This story originally appeared in UCLA Today, a discontinued publication.

10 Questions: Suzanne Shu on how gift cards trick your psyche

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What do wine and gift cards have in common? People like to save them too long waiting for the perfect occasion, according to UCLA marketing Professor Suzanne Shu.
What do wine and gift cards have in common? People like to save them too long waiting for the perfect occasion, according to UCLA marketing Professor Suzanne Shu. Photo by Alison Hewitt.
If you haven’t gotten around to using all the gift cards you received last year at this time, you aren’t alone. While most people have more trouble saving than spending money, gift cards play a funny trick on your shopping psyche. UCLA marketing Professor Suzanne Shu says Americans leave billions of dollars on the table each year in the form of unused and forgotten gift cards. Studies have found that 5-10 percent of these plastic presents go unspent, and the 2010 Consumer Reports Holiday Shopping Poll found about 27 percent of people still hadn't spent their cards from the previous year. Shu, who studies consumers’ long-term decision-making skills at the Anderson School of Management, explained what’s going on in a conversation with writer Alison Hewitt.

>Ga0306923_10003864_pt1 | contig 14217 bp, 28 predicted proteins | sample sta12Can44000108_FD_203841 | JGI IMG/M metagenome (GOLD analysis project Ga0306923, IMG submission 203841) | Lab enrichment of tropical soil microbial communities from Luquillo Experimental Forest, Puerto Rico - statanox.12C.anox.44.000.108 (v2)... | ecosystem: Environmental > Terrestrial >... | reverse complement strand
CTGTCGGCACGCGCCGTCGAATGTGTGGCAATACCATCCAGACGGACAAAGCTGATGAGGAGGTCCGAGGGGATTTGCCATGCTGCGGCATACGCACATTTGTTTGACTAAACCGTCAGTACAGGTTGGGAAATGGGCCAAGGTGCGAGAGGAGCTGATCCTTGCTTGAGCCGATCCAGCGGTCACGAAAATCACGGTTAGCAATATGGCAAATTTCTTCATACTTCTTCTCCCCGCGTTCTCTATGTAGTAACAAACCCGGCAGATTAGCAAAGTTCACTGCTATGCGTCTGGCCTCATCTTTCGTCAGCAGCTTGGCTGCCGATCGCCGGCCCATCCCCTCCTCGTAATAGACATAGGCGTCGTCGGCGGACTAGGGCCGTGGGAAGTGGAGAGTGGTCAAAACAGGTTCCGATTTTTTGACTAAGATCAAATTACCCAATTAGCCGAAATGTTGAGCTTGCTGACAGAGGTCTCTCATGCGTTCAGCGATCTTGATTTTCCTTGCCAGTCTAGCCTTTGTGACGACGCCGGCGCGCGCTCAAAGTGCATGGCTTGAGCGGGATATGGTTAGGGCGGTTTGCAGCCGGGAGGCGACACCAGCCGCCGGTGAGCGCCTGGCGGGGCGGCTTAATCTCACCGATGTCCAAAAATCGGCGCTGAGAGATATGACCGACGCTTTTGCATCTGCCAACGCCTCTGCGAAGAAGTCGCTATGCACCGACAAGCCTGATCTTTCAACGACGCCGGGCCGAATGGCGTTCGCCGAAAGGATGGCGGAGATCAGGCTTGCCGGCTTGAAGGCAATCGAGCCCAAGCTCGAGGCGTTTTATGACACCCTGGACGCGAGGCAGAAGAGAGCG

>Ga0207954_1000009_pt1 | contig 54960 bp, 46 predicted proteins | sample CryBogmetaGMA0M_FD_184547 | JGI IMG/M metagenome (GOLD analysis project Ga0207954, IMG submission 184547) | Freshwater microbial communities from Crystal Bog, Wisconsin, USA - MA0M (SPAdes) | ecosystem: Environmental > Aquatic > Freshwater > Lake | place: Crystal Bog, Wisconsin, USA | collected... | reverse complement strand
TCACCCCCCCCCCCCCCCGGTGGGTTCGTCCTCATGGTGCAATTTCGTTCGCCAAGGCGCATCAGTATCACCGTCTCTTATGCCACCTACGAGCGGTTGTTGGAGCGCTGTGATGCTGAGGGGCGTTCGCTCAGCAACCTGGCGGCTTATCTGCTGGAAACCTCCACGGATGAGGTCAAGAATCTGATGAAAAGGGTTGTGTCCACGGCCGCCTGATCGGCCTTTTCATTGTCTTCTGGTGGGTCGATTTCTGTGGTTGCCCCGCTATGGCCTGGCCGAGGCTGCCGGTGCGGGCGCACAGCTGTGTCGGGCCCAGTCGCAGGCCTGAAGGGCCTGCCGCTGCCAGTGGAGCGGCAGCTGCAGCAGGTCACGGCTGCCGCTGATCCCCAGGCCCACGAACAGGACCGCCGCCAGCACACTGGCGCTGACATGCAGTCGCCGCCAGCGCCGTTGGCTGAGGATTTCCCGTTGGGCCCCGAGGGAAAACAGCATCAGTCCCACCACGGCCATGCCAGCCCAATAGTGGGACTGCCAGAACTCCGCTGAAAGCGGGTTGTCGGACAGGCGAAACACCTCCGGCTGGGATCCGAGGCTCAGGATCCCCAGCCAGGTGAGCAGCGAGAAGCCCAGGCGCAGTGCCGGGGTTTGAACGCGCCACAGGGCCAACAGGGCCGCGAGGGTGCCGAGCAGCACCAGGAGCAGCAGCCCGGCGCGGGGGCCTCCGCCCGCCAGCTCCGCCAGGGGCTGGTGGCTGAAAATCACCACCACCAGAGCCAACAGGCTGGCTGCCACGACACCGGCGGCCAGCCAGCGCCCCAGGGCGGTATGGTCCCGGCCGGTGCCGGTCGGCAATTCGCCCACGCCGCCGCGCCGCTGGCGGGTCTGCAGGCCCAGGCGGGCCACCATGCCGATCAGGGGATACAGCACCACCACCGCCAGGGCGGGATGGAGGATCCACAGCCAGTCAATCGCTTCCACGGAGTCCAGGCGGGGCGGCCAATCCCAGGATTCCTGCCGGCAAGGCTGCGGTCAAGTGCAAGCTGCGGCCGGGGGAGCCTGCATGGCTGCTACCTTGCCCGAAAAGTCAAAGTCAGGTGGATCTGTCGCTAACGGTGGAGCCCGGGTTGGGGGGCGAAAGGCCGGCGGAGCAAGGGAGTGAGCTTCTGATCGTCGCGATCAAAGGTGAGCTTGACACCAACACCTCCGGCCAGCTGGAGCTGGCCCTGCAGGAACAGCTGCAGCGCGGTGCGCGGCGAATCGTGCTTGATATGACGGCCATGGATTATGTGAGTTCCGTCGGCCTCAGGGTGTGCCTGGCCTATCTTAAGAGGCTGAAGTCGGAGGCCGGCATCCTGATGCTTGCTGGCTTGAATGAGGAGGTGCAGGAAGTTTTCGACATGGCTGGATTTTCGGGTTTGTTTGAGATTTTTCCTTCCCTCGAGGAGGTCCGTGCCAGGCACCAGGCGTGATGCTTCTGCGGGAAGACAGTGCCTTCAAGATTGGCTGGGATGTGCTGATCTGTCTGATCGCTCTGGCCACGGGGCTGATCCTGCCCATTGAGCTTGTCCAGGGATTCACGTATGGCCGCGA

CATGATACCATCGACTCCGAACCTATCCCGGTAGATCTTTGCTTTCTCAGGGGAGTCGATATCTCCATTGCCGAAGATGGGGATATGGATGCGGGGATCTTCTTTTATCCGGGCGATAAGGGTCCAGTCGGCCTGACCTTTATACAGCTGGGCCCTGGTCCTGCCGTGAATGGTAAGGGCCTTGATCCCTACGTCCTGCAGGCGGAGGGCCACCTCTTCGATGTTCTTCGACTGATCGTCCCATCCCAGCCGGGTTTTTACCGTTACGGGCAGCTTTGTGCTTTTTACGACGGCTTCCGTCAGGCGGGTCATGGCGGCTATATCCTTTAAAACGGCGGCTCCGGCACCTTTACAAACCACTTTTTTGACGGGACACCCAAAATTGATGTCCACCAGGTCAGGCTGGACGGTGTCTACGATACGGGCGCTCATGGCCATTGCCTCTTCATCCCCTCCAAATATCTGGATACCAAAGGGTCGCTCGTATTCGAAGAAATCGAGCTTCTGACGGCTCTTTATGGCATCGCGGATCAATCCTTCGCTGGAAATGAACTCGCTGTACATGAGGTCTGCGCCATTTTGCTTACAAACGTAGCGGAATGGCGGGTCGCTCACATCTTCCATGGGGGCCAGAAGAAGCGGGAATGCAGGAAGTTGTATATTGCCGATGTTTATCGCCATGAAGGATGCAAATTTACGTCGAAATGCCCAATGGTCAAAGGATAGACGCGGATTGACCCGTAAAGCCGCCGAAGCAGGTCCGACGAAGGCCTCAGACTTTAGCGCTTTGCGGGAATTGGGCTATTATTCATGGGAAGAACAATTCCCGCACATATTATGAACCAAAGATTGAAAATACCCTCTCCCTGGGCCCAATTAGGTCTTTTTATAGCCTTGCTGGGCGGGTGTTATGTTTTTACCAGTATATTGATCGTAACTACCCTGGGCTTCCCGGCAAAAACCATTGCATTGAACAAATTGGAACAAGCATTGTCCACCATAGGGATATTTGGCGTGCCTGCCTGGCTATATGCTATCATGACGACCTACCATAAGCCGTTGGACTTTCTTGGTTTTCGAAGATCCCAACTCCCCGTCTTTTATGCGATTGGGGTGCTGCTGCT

Normally people need help saving money, not spending it. What’s so different about gift cards?

People create this ideal about when they want to use a gift card or what they want to use it for. Then they go looking for that ideal. It’s similar to the problem people have with using frequent flier miles or vacation days: The numbers of leftover days or miles are huge. People think, “I’d better use those on something really special.” They’re so focused on finding the ideal match that they wait and then forget or lose them.

You usually explore issues such as how consumers make decisions about mortgages, personal savings or investments. How did you end up studying gift cards?

Gift cards fit right in because they have this now-versus-later component. You have a long period of time to take advantage of it: Should I use it now? Or save it? People think about when they can get the best use out of it. That kind of thinking can get them in a little trouble, which is what makes it fun to study. When Borders closed, it reported something like $156 million in unused gift cards. Given a bigger gift card with more money at stake, people are even more likely to save it up.

Do you have any strategies for overcoming this strange instinct?

I recommend setting a deadline for yourself. Put it on your calendar, or say, “I’m going to use this on my birthday without a doubt.” Another trick is to make the gift the occasion. There’s a great scene in the movie “Sideways,” where the main character explains he’s been saving up a great bottle of wine for a special occasion, and another character basically says that something that great is its own special occasion.

So are you a pro at using gift cards?